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How to find $500 by Christmas

By Christine Romans, CNN
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Save $500 before the holidays
  • Christine Romans urges consumers to quit spending money on things they don't use
  • With roughly five paychecks until Christmas, Romans says you can find yourself $500 richer
  • She also suggests eating in, downgrading phone plans and other ways to cut spending

Editor's note: Christine Romans is anchor of CNN's "Your $$$$$" and author of the new book "Smart Is the New Rich" (Wiley).

(CNN) -- You've only got about five paychecks left until Christmas. That means if you expect presents under the tree and not a debt hangover in January, you need to find the money starting now.

Can you save $500 by Christmas? You can try and here's how.

1. Stop paying for things you don't use. If you have not set foot in the gym since your New Year's resolution, ditch it. Cancel the subscriptions for magazines and papers you don't read. You can also raise your deductibles for home and auto insurance. Conservatively, that's $50 a month.

2. Check your cellular plan. Many people are surprised that they don't use as much on the data plan as they are paying for. AT&T estimates that 98 percent of customers use less than 2 gigs of data. And ditch the landline if you can. You might be paying for too much technology.

3. Eat in. Southern cuisine queen Paula Deen (no surprise) gave me this one. She says every time you stay home and grill a steak with your family instead of going to a restaurant, you put $35 back into your pocket. Do this once a week, and you've just saved $350 by Christmas.

Read an excerpt from Christine's new book "Smart is the New Rich"

4. Make a list of 10 things you routinely spend money on (clothes, groceries, gifts, etc.) and cut $10 from each. Gail Cunningham from the National Foundation for Credit Counseling also cautions against buying anything for the holidays that you cannot fully pay off in three months.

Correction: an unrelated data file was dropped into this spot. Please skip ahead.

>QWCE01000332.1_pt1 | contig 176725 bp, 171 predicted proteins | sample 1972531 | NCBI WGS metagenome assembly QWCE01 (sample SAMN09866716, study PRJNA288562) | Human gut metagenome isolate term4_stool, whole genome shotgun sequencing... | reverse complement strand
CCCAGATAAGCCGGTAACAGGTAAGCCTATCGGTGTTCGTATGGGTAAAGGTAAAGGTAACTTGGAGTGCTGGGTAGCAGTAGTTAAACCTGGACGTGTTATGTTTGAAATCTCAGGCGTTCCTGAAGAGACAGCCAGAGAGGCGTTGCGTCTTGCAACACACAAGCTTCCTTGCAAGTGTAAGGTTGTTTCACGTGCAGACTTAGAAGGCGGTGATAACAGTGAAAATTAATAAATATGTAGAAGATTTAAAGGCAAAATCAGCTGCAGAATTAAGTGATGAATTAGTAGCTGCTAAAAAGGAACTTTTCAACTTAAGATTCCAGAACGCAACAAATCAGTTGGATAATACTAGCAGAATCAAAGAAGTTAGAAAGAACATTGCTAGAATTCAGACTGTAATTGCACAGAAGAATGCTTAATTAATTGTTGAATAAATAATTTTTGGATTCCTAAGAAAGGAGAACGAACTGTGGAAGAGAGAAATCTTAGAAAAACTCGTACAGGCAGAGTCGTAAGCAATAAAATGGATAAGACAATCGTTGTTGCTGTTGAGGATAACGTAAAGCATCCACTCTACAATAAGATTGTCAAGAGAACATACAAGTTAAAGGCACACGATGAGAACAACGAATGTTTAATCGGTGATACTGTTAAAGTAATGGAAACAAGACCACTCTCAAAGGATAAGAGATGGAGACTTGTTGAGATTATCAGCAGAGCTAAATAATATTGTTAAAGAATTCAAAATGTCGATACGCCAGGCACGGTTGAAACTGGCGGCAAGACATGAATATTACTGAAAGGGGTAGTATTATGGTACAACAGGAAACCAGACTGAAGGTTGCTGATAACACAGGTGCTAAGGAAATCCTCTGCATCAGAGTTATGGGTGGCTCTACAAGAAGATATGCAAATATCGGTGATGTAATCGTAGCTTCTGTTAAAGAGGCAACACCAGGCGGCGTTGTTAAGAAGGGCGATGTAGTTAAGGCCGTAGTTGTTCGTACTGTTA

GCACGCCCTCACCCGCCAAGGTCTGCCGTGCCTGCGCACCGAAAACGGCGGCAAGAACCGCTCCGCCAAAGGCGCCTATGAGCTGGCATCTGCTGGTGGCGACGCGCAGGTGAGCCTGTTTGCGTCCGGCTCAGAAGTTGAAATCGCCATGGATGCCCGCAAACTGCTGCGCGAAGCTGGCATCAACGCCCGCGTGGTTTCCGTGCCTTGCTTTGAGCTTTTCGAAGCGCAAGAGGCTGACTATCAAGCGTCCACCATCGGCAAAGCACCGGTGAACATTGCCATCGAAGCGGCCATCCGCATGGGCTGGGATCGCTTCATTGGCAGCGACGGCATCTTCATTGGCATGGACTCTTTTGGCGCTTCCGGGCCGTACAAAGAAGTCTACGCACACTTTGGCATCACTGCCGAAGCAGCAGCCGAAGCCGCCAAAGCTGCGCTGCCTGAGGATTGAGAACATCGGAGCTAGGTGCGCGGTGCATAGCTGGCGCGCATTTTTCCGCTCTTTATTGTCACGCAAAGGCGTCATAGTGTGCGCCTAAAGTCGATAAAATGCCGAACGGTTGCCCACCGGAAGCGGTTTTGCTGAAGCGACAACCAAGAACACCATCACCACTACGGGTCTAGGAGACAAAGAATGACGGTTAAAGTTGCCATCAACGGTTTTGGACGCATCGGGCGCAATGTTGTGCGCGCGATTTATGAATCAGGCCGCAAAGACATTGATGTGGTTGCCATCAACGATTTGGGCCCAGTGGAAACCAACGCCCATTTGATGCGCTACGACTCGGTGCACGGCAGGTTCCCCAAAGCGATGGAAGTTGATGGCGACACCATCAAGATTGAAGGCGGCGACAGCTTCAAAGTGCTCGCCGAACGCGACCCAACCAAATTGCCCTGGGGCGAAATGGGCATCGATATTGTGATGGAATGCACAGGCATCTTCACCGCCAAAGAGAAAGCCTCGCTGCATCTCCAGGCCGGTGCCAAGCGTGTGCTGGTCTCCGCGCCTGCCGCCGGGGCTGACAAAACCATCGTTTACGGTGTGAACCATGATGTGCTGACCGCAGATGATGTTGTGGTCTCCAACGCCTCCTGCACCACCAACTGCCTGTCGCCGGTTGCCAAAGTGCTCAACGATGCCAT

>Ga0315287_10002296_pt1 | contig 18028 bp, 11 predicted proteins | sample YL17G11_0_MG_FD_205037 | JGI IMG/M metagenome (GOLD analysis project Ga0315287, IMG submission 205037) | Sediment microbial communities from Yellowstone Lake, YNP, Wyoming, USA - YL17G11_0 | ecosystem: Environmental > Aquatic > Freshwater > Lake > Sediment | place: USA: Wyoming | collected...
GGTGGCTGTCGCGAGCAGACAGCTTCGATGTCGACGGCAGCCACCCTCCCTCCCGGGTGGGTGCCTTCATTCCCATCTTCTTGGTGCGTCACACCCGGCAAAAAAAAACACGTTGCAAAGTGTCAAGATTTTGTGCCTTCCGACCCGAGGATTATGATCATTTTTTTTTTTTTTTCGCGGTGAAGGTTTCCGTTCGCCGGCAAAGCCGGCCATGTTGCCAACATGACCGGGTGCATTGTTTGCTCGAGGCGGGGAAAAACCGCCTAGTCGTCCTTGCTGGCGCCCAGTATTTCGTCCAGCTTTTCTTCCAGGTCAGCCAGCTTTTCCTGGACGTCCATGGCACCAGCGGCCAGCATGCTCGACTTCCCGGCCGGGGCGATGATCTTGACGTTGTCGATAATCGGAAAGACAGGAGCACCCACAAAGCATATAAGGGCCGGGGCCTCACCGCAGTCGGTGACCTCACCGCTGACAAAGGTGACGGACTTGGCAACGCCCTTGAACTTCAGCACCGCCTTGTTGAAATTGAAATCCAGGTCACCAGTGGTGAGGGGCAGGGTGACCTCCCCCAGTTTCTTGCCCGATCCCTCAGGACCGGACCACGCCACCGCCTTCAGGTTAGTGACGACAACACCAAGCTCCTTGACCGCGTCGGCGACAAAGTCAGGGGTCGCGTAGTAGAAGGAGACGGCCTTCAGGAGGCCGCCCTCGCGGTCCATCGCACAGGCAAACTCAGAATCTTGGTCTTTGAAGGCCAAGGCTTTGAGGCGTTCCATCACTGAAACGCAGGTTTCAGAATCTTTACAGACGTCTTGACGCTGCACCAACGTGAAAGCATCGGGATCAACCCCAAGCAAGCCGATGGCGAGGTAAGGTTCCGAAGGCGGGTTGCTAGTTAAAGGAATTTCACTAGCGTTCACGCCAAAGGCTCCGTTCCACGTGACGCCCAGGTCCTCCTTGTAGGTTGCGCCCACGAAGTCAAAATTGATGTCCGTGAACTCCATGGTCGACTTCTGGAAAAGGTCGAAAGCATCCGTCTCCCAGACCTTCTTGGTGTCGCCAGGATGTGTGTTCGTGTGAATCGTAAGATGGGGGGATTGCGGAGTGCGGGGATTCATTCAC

"Consumers who fight for bargains should realize that the 20 percent savings they were so happy to snag is lost if they have a double-digit interest rate on their card and stretch the payments out over months."

Delete your saved information on online shopping sites so you aren't tempted to nickel and dime yourself to death every time you get an e-mail touting $9.99 T-shirts. If you don't need it, don't buy it; if you can't afford it, put it down. Aim to cut miscellaneous expenses by $100 a month.

5. Along those lines, certified financial planner Doug Flynn recommends paying cash for an entire month. You get a better sense of what's coming out of your pocket, and it inspires some restraint.

6. Banish those fees. Only use in-network ATMs. The average cost for a trip to an ATM for a bank that is not your own is $3.54. Eliminate one trip a week for the next 10 weeks, and you've saved another $35. Find a credit union or community bank that offers free checking. The downside of credit card reform is some banks are looking for new ways to raise revenue and that means adding fees to your checking account. Bottom line: Don't pay someone else for the use of your money.

7. Switch to a programmable thermostat. The government says this saves $180 a year off the typical energy bill. Start now and you are on your way to saving for next Christmas as well.

Pick a few of these that apply to you, and you're there.

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